Monday, May 08, 2006

Mark Peart: It's too easy to take water for granted

Until just over a year ago the sum total of my knowledge about water allocation could neatly and squarely occupy the space on the back of a postage stamp.

Then, kicking and screaming and struggling, I was assigned to cover the Waitaki catchment water allocation process. I thought it would be a nine-day wonder and I could move onto other things.

It wasn't and I didn't. Now, you could fit what I know about the mechanics of water allocation on to the back of two postage stamps.

However, you could also now assemble what I've learned about the politics of water and water allocation on the back of several sheets of postage stamps, or maybe even incorporate it into a small book.

Water allocation is an undeniably fraught, complex, and highly politicised science, as the members of the Government-appointed Waitaki catchment water allocation board learned only too well last year.

Competing and conflicting interests abound; farmers, irrigators, electricity companies, recreational users, conservationists, everyone wants their share. Inevitably there will be winners and losers.

It's human nature to take fresh, clean, water for granted. We turn on the tap and out flows the elixir of life, unsullied and unadulterated (hopefully).

It's like flicking on a light switch. It isn't until the bulb blows, or the fuse, that we appreciate just how fragile our existence is without essential utilities.

In a country like New Zealand dominated by alpine regions, water supplies appear to be limitless. Yet they are not.

It is unsurprising then that dairy farmers have been the most vocal in their reaction to the Government's recently released blueprint for sustainable water management.

The Sustainable Water Programme of Action is taking a wide-ranging look at water management, including studying alternatives to first-in-first-served water allocation mechanisms and how the transfer of consents to use water can be improved.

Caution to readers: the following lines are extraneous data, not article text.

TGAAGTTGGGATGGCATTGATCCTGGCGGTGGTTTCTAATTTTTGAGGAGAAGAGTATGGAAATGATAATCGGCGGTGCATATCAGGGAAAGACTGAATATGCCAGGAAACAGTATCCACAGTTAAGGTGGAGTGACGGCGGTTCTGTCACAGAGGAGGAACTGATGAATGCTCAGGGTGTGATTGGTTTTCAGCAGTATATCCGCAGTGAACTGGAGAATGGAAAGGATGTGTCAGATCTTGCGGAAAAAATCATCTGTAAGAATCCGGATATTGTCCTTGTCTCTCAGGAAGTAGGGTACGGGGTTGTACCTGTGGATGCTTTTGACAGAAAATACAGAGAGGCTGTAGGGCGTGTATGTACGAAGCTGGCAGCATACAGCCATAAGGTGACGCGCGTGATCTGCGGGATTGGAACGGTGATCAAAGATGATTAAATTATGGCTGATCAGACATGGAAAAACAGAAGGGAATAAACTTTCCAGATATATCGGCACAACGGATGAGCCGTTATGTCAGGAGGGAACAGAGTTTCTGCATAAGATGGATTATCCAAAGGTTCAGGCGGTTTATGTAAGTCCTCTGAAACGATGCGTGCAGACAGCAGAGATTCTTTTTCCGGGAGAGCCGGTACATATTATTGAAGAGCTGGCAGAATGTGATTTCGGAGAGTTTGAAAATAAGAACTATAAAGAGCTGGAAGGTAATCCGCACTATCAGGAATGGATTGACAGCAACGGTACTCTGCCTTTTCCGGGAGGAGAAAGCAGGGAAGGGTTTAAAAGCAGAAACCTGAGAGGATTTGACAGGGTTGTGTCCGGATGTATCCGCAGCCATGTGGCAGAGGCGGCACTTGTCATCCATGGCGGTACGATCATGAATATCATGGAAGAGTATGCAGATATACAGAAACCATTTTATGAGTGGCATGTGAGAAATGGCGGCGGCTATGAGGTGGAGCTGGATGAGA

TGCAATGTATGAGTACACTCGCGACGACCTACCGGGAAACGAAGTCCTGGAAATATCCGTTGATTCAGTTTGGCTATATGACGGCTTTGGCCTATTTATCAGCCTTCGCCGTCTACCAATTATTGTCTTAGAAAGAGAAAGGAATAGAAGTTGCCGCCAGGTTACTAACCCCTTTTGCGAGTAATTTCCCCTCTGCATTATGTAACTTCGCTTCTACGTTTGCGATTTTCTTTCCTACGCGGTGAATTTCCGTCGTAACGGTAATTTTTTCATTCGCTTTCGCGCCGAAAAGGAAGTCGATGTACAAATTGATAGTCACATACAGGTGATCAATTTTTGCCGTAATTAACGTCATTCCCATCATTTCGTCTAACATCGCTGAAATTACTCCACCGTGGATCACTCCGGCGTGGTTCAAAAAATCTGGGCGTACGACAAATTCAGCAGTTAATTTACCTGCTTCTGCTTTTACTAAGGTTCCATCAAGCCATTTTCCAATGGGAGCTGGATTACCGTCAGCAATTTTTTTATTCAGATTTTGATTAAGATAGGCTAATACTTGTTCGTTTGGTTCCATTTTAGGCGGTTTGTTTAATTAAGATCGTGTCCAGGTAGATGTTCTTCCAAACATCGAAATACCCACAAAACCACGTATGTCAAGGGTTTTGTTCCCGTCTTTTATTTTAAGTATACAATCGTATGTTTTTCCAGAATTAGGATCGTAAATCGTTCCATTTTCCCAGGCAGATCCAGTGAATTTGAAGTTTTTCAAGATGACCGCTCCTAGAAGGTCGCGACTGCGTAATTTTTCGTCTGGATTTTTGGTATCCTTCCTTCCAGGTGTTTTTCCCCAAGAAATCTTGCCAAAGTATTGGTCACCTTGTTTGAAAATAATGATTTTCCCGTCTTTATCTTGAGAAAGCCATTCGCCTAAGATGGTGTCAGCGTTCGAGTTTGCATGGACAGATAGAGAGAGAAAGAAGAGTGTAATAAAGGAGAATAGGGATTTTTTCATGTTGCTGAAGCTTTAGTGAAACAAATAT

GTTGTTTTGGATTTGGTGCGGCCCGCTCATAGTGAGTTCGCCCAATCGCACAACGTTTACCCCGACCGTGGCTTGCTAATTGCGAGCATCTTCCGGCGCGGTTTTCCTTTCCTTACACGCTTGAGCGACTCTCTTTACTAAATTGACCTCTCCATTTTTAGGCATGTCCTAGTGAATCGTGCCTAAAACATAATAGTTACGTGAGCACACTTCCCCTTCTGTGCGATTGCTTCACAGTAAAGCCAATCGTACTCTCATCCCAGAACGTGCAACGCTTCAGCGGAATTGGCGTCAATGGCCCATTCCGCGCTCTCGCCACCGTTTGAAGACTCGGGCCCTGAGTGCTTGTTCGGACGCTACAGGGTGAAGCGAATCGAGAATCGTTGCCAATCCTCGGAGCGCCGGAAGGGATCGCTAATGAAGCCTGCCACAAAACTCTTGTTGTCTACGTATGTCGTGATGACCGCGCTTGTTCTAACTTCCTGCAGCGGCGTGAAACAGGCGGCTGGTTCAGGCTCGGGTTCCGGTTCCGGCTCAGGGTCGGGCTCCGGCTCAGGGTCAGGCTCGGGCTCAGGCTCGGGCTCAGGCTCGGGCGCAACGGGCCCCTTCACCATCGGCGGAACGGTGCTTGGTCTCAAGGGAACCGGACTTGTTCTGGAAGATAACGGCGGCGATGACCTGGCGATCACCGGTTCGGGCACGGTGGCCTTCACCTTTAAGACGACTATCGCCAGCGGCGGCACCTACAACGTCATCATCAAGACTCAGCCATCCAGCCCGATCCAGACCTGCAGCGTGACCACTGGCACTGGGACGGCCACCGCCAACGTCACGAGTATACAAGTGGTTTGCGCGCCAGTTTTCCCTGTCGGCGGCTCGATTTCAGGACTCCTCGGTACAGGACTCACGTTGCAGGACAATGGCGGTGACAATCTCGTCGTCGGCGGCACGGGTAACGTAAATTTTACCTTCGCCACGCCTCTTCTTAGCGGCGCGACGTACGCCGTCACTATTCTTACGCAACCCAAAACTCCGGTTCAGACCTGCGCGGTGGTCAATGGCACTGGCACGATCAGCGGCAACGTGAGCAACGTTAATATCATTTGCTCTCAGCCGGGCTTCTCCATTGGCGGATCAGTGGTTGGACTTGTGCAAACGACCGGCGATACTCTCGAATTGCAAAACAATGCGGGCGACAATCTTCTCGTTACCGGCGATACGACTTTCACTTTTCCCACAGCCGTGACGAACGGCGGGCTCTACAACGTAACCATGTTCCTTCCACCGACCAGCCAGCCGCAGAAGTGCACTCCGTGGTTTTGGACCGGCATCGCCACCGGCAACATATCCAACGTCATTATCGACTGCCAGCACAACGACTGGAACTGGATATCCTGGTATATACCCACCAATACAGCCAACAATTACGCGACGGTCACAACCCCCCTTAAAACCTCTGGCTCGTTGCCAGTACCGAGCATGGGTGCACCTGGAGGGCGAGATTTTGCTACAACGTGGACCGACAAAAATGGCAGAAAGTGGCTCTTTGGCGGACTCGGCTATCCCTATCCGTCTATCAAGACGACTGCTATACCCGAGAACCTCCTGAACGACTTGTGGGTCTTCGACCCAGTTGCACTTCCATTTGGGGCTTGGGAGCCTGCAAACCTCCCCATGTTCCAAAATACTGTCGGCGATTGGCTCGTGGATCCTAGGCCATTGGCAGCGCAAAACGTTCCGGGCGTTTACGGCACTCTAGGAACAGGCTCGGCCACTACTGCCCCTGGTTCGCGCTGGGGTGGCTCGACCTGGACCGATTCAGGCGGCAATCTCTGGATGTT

Farmers have a history of claiming first dibs on the use of freshwater resources. They would argue their economic livelihood, and through agricultural exports a large part of the nation's livelihood, depends on it.

The leader of the Dairy Environment Review Group, Jon Penno, said last month: "A whole lot of farmers ... don't want or need further regulations or rules that just roll out and make farming less viable."

That's probably right. But in this wider debate about sustainability, should farmers have the dominant say and the overriding influence?

Water is one of those resources which no one, not even the Crown, should claim ownership of. Sure, the Crown has de facto responsibilities for its prudent management and stewardship. But it doesn't own it.

Penno said the Government's programme and a strategy released recently by his group for protecting the environment had many points of agreement. Dairying clearly needed to use water "in a way that the wider community believes is acceptable".

The wider community didn't consider it acceptable when dairy giant Fonterra, a farmer-owned co-operative, was found to be polluting the Clutha River near its Stirling cheese factory in south Otago this year. The Otago Regional Council and Fonterra now have a revised agreement to remedy the problems at Stirling. And so they should. It took an awful lot of bad press nationwide to make Fonterra face up to its responsibilities.

The Government, for its part, needs to ensure it doesn't start brandishing the big regulatory stick too vigorously.

Hopefully common sense will prevail and the parties can agree without a vital resource being used as a political football.

From now on, I will bow to the kitchen sink in awed reverence every time I go to fill my glass with filtered water and contemplate the challenge we face not to squander and waste it.

* Mark Peart is a Dunedin-based freelance writer.

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